|Julian in Jackson Square|
Creole or Cajun?Cajuns were the French colonists who settled the Canadian maritime provinces (Nova Scotia and New Brunswick) in the 1600s. The settlers named their region "Acadia," and were known as Acadians. The name "Acadian" eventually became known as "Cajun." They developed their own distinct lifestyle in the swamps and surrounding areas of South Louisiana.
Creoles as an ethnic group are harder to define than Cajuns. "Creole" can mean anything from individuals born in New Orleans with French and Spanish ancestry to those who descended from African/Caribbean/French/Spanish heritage.
Both groups have contributed greatly to the local cuisine. A simplified way to describe the two cuisines is to deem Creole cuisine as fancier “city food” while Cajun cuisine is often referred to as rural “country food.” While many of the ingredients in Cajun and Creole dishes are similar, the real difference between the two styles is the people behind these famous cuisines and their preparation and presentation techniques.
|Carnival Parade Costumes Based on Historical Tribal Wear|
TouringThere are many things to see and do in New Orleans, and I'll just give you a few highlights. Get a good tour book before you go and review all of your options.
French Quarter: Of course you can't miss the French Quarter. Travel down Royal Street on foot and enjoy the many shops, most all of them local. Parallel to Royal is the famous Bourbon Street, home to the city's night life. There isn't too much going on here during the day, but some shops are interspersed and it's a good time to take photos or enjoy an buggy ride with guide, which you can catch in nearby Jackson Square.
|Classic French Quarter Design|
Tremé and Louis Armstrong Park: The French Quarter borders North Rampart and Louis Armstrong Park, and is adjacent to America's oldest black neighborhood called Tremé . As the area is the site of significant economic, cultural, political, social, and legal events that shaped the course of events in Black America for the past two centuries, I suggest you get a local guide to walk you through the neighborhood and park. The guide will describe all of the significant events, buildings and architecture in the area, making your foot tour more meaningful.
|Julian and Louis Armstrong|
|Tourist Cruise on the Mississippi|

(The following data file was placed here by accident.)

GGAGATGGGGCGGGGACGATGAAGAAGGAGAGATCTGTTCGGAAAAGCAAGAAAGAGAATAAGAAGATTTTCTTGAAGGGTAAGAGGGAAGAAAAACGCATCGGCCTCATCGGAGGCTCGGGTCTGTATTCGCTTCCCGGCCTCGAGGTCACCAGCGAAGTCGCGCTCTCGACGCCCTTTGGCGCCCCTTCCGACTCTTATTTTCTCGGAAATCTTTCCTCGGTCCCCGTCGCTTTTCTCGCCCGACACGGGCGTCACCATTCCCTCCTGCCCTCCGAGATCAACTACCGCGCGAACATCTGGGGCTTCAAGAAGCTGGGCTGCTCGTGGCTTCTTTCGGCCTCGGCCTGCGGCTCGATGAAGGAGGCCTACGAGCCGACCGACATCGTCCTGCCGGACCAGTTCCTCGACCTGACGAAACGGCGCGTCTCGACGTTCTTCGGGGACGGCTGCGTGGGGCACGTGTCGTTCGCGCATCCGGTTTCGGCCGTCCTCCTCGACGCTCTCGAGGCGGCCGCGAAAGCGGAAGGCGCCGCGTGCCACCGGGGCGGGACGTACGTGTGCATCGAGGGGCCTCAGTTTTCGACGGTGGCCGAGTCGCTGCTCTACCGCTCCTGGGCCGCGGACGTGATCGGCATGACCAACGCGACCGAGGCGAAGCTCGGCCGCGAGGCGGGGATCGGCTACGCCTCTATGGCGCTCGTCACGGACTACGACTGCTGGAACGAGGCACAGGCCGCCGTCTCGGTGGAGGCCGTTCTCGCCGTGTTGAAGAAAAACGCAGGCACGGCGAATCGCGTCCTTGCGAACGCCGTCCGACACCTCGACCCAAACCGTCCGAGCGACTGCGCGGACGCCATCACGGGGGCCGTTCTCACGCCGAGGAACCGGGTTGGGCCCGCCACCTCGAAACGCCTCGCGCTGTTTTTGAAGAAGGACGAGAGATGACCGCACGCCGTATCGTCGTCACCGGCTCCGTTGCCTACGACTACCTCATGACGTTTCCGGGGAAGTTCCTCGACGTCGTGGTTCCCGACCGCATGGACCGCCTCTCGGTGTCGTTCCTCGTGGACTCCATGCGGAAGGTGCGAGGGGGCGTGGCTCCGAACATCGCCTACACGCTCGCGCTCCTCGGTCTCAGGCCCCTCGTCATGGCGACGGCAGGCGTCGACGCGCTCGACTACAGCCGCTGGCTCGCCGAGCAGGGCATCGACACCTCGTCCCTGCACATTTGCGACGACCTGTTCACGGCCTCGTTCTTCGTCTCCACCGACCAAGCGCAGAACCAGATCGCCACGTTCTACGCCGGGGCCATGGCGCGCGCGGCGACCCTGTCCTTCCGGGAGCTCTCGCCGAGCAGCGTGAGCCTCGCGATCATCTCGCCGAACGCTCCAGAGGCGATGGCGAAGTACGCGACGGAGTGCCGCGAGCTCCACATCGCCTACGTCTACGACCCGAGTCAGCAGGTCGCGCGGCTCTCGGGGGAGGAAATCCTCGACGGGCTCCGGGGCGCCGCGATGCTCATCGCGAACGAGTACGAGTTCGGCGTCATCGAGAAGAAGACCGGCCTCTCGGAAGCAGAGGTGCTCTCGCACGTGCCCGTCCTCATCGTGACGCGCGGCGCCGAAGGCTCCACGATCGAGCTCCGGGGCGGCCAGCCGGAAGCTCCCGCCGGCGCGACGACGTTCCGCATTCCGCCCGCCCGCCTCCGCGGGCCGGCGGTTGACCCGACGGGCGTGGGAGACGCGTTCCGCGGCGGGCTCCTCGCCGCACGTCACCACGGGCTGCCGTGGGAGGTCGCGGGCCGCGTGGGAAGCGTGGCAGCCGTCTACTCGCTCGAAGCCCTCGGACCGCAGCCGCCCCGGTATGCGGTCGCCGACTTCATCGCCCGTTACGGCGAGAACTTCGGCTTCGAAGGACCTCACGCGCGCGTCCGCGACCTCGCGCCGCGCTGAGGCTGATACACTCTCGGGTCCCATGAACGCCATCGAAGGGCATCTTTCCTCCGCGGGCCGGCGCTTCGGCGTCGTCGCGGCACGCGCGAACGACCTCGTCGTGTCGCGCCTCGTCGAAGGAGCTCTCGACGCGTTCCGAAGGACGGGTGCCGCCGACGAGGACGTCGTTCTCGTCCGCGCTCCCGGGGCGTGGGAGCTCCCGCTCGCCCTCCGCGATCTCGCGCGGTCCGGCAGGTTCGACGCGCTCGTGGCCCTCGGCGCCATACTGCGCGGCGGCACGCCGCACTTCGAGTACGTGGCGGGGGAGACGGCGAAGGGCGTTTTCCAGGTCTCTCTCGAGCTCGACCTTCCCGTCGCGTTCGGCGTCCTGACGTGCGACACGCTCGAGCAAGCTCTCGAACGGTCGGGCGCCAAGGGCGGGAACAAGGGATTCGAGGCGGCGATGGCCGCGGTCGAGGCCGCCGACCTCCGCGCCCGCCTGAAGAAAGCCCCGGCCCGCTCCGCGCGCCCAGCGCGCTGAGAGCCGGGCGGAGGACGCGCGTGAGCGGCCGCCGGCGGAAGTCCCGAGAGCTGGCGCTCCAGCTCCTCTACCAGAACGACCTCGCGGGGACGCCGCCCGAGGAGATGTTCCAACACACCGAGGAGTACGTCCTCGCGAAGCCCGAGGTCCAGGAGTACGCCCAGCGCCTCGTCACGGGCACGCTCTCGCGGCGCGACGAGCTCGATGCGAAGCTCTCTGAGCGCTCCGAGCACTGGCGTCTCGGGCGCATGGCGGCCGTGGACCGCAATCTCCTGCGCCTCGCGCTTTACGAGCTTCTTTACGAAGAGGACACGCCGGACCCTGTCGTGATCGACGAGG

Hotel, Dining and NightlifeLike touring, there really is too much to enjoy on the food and nightlife front to do all in one trip. So again, I'll give you my favorite highlights, but do your research before you go and plan accordingly.
|Brennan's Egg Sardou|
|My husband, Kevin, at Cafe Du Monde|
|Cafe Du Mond's Cafe au Lait and Beignets|
Chargrilled Oysters: There are at least a dozen restaurants famous for grilled oysters in New Orleans, and you should sample as many as possible. Some call them charbroiled and others chargrilled, but they are basically the same technique. Cooking oysters in their shells over a grill's fire, topped with some mixture of butter and garlic, seasoning and sometimes cheese, yields meat that is firmer but just as juicy as raw.
If you can get a seat with a view, the grilling itself is dramatic, becoming part of the show at places like Drago's and Neyow's Creole Café, where the grills sit in plain view of diners. If you're near the outlet shopping mall which connects to the Hilton hotel, Drago's is located inside the lobby. You can even have cocktails in the hotel lounge and order a platter of Drago's oysters mid-day, should you need a little refreshment. Highly recommended!
|Drago's Charbroiled Oysters|
|Kevin at Lagasse Foundation Fundraiser|
Other Local Favorites: Of course do make sure you have enough time to take in the many other local favorite foods. I don't know of any city in America with so many local specialties. Of course you must have the seafood and andouille sausage gumbo, blackened alligator, and a low-country crawfish boil. Fried chicken and jambalaya should also be on your menu.
As I said, there is much to sample in New Orleans. And while you're at it, there is live music of all kinds everywhere you turn. What could make the city more perfect!